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Int J Cancer. 1993 Jan 21;53(2):224-31.

Sinonasal cancer and occupational exposure to formaldehyde and other substances.

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  • 1INSERM Unité 88, Paris, France.

Abstract

A case-control study of cancer of the nose and paranasal sinuses was conducted in France to determine whether occupational exposure to formaldehyde was associated with an increased risk of sinonasal cancer. Exposures to 14 other substances or groups of substances were also studied (wood dust, leather dust, textile dust, flour dust, sugar dust, coal/coke dust, nickel compounds, chromium compounds, chromium VI, welding fumes, soldering fumes, cutting oils, paints and lacquers, glues and adhesives). Cases (n = 207) and controls (n = 409) were interviewed to obtain detailed information on job history and other potential risk factors for sinonasal cancer. In addition, a questionnaire specially designed for this study was used to help assess exposures to formaldehyde and other substances of interest. The questionnaires were translated into history of occupational exposure by an expert in industrial hygiene, without knowledge of case-control status. Several exposure variables (lifetime average level, duration, cumulative level) were used to describe the risk related to exposure to formaldehyde. Potential confounding factors (occupational and non-occupational) were examined and adjusted for when necessary. No significant association was found between exposure to formaldehyde and squamous-cell carcinomas of the sinonasal cavities. Because of the strong association between exposure to wood dust and nasal adenocarcinoma, it was not possible to assess an independent effect of formaldehyde on this type of cancer. However, among males exposed to medium or high levels of wood dust, the risk of adenocarcinoma associated with formaldehyde was significantly elevated for the highest exposure categories for average level (OR = 5.3, 95% confidence interval = 1.3-22.2), cumulative level (OR = 6.9, 95% CI = 1.7-28.2) and duration of exposure (OR = 6.9, 95% CI = 1.7-27.8). Although a residual confounding effect of wood dust could not be excluded, this study suggests that exposure to both formaldehyde and wood dust may increase the risk of nasal adenocarcinoma, by comparison with the risk due to wood dust alone. This study also indicated an increased risk among males who had been exposed to glues and adhesives, for all histologic types, which was not explained by a confounding effect of paints and lacquers, wood dust or formaldehyde. No other significant association was observed.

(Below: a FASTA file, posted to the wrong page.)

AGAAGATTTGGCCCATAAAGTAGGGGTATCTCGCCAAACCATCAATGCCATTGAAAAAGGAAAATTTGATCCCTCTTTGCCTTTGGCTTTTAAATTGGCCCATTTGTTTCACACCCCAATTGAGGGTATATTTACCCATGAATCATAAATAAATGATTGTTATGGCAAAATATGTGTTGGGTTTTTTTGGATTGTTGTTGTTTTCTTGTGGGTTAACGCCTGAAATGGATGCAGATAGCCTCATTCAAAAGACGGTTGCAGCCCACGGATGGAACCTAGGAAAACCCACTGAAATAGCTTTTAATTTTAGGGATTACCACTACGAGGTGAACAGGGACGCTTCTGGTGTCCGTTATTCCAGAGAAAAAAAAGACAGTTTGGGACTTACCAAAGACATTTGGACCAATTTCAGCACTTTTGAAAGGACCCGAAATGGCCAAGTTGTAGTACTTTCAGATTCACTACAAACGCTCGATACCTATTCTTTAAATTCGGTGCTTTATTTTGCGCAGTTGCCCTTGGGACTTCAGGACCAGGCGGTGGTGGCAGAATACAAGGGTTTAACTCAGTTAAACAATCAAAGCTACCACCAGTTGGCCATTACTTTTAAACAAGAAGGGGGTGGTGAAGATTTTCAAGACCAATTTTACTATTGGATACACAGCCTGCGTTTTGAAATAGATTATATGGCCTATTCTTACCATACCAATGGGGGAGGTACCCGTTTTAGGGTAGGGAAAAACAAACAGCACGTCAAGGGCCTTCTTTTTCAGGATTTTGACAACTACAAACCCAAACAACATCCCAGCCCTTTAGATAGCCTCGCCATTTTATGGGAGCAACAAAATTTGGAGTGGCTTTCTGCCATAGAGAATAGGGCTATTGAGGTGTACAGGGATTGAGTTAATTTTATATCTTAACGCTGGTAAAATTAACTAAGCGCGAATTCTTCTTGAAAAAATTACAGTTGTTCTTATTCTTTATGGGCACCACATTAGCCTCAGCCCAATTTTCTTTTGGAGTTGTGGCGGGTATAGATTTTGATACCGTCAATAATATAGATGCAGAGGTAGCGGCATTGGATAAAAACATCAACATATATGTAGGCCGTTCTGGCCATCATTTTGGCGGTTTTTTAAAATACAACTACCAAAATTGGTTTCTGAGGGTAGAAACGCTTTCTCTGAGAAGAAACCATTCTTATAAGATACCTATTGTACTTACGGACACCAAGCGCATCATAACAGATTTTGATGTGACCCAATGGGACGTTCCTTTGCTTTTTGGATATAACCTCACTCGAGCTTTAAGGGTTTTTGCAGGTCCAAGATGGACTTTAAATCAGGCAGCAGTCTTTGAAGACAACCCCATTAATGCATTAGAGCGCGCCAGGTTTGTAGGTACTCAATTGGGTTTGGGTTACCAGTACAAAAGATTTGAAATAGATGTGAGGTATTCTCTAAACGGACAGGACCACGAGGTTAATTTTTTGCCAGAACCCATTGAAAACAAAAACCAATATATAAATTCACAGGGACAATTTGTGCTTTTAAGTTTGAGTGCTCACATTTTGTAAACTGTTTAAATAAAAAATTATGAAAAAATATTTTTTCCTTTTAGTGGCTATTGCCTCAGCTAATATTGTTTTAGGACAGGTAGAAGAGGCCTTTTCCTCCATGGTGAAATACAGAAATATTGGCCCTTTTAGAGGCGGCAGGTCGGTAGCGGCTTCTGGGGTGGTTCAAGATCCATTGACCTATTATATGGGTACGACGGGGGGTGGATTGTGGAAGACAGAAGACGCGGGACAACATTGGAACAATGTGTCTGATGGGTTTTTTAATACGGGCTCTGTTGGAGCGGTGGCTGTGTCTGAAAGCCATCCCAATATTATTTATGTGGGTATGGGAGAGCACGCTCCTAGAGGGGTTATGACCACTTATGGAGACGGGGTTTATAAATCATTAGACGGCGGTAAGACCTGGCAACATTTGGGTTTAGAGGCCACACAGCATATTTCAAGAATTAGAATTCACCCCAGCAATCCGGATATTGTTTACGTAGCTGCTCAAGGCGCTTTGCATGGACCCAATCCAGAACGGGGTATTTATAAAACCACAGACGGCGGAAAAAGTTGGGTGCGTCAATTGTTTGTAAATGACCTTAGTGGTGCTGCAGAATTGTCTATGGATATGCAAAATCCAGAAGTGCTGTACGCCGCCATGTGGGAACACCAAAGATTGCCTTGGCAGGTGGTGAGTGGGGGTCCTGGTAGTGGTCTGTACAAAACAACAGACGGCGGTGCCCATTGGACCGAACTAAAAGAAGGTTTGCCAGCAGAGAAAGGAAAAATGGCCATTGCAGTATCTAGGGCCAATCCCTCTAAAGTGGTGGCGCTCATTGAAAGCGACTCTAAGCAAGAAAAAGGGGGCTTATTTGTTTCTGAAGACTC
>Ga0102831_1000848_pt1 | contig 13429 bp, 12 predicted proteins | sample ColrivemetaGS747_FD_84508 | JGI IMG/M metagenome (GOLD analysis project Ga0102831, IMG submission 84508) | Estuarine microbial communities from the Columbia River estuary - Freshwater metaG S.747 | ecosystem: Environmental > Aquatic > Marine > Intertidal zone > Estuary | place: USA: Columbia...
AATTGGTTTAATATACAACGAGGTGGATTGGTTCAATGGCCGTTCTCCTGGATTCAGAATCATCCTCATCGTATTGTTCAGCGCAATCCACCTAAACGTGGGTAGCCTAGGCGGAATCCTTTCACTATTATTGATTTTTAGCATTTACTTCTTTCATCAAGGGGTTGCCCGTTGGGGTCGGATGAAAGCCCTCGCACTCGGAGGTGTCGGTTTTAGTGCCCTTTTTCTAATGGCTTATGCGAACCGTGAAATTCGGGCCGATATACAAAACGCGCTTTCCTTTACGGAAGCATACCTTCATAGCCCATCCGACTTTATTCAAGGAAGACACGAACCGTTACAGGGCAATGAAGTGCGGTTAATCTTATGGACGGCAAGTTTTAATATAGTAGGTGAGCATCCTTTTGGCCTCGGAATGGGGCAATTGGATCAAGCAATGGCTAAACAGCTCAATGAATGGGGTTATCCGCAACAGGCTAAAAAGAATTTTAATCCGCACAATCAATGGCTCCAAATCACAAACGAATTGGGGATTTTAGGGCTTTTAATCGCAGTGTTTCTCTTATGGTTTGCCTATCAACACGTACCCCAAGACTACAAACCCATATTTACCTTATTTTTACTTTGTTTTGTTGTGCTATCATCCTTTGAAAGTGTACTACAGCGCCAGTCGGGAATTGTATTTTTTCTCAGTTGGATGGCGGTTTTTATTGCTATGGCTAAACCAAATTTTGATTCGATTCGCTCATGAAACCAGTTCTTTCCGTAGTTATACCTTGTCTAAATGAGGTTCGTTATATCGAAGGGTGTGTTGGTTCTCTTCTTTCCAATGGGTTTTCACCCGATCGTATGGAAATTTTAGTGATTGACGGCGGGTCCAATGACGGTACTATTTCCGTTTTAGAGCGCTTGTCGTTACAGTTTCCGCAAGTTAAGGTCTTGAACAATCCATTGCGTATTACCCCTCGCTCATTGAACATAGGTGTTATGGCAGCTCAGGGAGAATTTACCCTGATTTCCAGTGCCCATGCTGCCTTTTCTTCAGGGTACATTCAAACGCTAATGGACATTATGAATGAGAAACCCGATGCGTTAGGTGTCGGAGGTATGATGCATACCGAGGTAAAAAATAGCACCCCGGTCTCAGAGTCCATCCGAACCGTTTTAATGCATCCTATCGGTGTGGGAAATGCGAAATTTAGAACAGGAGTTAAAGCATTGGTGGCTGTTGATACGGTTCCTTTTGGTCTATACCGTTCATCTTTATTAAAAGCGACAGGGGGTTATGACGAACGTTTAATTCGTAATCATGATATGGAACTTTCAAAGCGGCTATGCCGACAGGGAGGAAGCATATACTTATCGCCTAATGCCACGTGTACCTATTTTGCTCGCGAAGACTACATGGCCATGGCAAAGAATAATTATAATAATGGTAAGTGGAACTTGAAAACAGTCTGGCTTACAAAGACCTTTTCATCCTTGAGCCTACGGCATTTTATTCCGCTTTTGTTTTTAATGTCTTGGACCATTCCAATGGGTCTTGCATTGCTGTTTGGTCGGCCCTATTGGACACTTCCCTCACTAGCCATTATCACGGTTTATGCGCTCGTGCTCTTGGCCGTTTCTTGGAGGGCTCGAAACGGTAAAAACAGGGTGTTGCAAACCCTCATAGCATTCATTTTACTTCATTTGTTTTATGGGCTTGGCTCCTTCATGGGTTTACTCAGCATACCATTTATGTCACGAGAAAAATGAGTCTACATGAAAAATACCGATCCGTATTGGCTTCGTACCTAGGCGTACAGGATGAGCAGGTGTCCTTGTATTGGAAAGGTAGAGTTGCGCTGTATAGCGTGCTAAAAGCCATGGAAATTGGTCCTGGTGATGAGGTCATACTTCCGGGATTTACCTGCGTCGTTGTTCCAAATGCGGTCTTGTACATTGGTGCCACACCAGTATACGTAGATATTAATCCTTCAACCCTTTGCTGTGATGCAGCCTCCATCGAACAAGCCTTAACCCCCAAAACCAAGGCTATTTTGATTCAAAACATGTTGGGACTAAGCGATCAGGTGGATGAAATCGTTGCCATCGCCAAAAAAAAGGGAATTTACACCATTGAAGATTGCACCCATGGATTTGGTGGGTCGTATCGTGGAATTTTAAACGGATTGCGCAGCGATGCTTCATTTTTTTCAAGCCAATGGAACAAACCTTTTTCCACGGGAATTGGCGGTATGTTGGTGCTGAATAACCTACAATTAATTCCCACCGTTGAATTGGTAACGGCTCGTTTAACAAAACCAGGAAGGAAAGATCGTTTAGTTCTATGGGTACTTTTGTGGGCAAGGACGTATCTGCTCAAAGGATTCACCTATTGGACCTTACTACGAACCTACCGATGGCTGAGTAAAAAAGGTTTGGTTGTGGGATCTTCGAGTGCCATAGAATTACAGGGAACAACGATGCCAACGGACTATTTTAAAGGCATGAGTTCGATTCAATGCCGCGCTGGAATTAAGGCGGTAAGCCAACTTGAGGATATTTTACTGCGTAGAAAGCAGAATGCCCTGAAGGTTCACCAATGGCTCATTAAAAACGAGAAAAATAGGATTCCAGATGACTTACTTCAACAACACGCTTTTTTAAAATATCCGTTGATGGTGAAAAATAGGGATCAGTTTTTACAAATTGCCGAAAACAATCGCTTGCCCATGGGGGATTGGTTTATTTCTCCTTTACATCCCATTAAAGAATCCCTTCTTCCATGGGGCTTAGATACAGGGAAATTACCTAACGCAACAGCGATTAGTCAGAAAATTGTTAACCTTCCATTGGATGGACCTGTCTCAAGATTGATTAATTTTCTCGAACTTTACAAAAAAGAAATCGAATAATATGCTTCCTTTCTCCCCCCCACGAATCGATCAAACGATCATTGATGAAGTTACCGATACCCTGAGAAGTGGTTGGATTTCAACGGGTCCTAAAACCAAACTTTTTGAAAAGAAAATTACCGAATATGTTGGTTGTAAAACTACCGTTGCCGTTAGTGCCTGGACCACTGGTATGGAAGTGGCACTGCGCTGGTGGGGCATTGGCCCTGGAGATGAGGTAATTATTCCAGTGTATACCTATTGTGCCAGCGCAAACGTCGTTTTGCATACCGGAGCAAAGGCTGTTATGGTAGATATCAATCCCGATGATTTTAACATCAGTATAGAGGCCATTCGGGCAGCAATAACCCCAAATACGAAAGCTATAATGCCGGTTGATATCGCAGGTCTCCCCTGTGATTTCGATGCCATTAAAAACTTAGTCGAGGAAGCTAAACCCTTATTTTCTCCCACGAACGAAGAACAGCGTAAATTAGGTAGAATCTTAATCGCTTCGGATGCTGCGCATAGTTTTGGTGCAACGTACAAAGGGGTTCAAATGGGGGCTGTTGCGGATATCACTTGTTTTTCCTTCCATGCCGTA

PMID:
8425759
[PubMed - indexed for MEDLINE]
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